Help me understand how this works. So looking through EmonLib.cpp on github I’m struggling to understand how Real Power is calculated without knowing the phase angle between current and voltage?

Welcome, Rob, to the OEM forum.

Real power has nothing to do with phase angle.

EmonLib multiplies - and you can see this if you look at the code, line 135 - the instantaneous reading of voltage and the instantaneous reading of current, then averages those values to give the average power. “phaseShiftedV” refers to a small phase shift of a few degrees to compensate for phase errors in the c.t. and v.t.

You can read a bit more in the ‘Learn’ section.

Hello and thank you! It’s an awesome project!

I guess where I am mentally stuck is around the instantaneous readings and the final values starting at line 163. I can’t find any formulas that do not require sin or cos of the phase angle.

I’m guessing there is always a phase difference between voltage and current for a whole home meter where there are various types of circuits on the mains. So wouldn’t you have to figure out the PF first as something like cos((time2-time1/16.67ms) * 360) (for 60hz) and then use that to calculate the instantaneous power ?

Ah, I see where you’re coming from now.

Your mains voltage is a sine wave, and the current is a sine wave, like in the text books. Right? Wrong. The voltage is probably fairly close to a sine wave, even though mine here in the UK has a visibly flattish top to it, but if you’ve got an armful of CFL lights and computer power supplies, then the current can be a long way from a sine wave.

Here’s a picture that a well-respected contributor has posted:

The green trace is voltage, 340 V peak voltage because it’s a 240 V system where he lives. The red is current.

Now I defy you to tell me the phase angle between current and voltage there.

Yet you can easily calculate the instantaneous power: it’s the instantaneous voltage as you sample it multiplied by the instantaneous current also as it’s sampled. Samples were hard to measure with moving coil or moving iron meters, they are very easy with digital techniques. If you take enough samples, and average them, you get a very accurate reading of the average power.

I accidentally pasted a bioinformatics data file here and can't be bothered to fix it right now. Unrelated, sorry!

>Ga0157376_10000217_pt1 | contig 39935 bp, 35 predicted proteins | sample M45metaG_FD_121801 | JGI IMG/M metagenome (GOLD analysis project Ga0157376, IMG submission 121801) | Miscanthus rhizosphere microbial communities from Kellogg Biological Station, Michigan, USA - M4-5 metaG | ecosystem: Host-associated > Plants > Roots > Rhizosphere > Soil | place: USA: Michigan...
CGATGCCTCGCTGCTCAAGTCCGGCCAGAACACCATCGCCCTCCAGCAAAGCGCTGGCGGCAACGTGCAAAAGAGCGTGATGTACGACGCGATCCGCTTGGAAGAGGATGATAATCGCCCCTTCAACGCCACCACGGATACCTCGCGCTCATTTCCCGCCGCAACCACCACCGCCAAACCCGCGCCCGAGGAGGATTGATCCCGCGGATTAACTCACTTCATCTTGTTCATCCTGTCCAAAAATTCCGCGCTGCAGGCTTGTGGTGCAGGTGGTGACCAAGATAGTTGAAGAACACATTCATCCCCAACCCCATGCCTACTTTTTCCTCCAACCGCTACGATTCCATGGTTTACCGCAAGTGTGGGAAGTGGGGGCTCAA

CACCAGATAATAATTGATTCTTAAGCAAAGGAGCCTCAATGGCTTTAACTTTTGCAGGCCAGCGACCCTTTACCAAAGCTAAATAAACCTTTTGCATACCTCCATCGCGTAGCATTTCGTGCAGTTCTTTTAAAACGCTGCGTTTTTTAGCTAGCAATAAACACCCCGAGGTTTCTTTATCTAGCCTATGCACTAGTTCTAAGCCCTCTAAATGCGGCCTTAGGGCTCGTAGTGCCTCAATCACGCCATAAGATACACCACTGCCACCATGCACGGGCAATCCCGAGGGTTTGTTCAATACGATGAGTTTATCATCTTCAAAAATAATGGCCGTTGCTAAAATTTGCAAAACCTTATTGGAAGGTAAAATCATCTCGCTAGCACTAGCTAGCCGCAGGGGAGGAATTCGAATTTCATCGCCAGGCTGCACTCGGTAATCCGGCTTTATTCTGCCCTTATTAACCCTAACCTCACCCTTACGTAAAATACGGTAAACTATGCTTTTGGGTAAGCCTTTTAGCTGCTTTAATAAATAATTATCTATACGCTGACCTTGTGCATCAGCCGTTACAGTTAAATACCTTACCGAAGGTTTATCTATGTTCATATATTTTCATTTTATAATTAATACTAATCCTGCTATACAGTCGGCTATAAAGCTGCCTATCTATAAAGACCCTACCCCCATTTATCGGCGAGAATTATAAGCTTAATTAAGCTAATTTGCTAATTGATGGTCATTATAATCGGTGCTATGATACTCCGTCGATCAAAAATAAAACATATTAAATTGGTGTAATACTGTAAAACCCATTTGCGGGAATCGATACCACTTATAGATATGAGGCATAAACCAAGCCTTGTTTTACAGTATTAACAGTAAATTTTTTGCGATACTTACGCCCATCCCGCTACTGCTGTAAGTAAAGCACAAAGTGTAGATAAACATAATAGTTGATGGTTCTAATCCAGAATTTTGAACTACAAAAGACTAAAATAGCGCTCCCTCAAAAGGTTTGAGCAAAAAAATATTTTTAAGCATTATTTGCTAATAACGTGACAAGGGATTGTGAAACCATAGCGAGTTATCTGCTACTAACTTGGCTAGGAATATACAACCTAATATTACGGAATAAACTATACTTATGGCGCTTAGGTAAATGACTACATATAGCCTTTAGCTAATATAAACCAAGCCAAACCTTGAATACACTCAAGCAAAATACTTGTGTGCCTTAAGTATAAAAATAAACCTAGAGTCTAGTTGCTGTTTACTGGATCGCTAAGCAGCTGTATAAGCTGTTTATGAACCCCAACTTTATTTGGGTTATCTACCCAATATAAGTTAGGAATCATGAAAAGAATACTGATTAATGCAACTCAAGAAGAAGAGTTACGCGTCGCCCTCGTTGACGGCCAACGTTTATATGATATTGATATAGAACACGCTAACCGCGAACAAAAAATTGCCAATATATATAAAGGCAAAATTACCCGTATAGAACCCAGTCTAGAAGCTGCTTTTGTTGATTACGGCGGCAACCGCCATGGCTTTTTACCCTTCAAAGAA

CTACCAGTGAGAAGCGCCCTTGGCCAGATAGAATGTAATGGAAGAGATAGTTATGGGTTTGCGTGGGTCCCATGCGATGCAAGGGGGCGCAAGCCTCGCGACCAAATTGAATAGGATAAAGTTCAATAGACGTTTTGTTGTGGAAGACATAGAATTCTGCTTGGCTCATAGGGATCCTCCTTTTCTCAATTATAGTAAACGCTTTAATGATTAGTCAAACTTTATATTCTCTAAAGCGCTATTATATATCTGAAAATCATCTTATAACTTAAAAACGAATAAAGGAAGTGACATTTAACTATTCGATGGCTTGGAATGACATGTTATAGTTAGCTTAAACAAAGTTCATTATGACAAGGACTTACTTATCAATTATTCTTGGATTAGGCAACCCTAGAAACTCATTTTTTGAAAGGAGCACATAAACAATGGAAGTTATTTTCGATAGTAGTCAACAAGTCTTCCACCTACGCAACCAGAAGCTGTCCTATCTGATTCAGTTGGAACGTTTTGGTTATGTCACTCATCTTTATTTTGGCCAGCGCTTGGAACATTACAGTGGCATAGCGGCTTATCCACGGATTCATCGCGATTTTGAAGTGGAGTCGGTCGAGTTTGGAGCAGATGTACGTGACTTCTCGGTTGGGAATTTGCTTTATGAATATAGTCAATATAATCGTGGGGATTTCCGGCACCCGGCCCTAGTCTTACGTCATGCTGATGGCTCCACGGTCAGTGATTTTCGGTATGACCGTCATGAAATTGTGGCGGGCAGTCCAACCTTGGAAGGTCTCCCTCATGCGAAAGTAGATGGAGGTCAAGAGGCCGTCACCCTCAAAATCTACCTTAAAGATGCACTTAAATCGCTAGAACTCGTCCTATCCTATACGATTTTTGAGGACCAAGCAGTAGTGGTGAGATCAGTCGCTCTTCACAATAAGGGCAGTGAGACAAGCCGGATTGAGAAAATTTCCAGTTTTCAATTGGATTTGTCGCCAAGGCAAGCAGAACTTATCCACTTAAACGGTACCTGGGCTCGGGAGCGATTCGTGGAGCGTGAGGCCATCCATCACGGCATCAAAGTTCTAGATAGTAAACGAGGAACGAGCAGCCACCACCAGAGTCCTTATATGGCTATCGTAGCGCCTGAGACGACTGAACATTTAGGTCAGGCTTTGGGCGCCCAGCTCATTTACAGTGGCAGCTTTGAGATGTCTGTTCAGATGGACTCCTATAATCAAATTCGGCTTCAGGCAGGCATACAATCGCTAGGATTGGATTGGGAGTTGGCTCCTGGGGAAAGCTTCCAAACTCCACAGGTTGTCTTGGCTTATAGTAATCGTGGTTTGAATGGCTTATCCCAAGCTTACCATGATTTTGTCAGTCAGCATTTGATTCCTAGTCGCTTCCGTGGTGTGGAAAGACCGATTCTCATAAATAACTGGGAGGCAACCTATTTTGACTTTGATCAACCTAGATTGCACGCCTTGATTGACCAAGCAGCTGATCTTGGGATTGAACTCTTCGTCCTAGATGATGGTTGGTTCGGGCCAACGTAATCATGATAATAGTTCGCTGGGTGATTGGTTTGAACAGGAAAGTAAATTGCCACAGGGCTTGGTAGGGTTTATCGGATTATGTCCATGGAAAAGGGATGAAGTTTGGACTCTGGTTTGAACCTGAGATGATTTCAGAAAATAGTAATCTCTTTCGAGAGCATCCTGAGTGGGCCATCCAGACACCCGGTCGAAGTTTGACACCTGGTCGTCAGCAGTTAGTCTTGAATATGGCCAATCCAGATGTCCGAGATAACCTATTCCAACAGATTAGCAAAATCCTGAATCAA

It’s an unfortunate fact that all the text books assume a nice simple sine wave, then they teach P = V.I.cos(φ), whereas in the real world, you don’t always get a nice sine wave - especially with electronic devices as the load.

And when you haven’t got two nice sine waves, P = V.I.cos(φ) is meaningless, because φ itself is meaningless. (It works for the fundamental 60 Hz, and for pairs of harmonics individually - and each pair will have a different φ. Overall there’s no concept of a single phase angle. Some people, who’ve read the theory of pure sine waves in Wikipedia, work backwards from power factor and get an angle, but it has no physical meaning.)

Now while we’re at it, p.f. = cos(φ) is derived from the maths for sine waves, and it only works for sine waves. It’s not the * definition* of power factor. The actual definition is

power factor = (real power) ÷ (apparent power)

and *that* works for the sort of load in the picture above, because you can use maths on the voltage samples to get the rms value, likewise the current samples, and then multiply the two rms values to get apparent power.

This is what happens at line 163: A few lines before, from line 156, you had the maths to calculate the rms values: `sqrt(sumV / numberOfSamples)`

(and scale them into the usual units), and as you go into line 163, you have the sum of the instantaneous powers `sumP`

. All that line is doing is taking the average by dividing the sum by the number of samples, and scaling it. And the next 2 lines are getting power factor from its definition.

Damn that made perfect sense, big thanks for the visual now I get it. I wish there were more real world explanations like at the top of google searches!!

Thanks so much, this was driving me crazy!!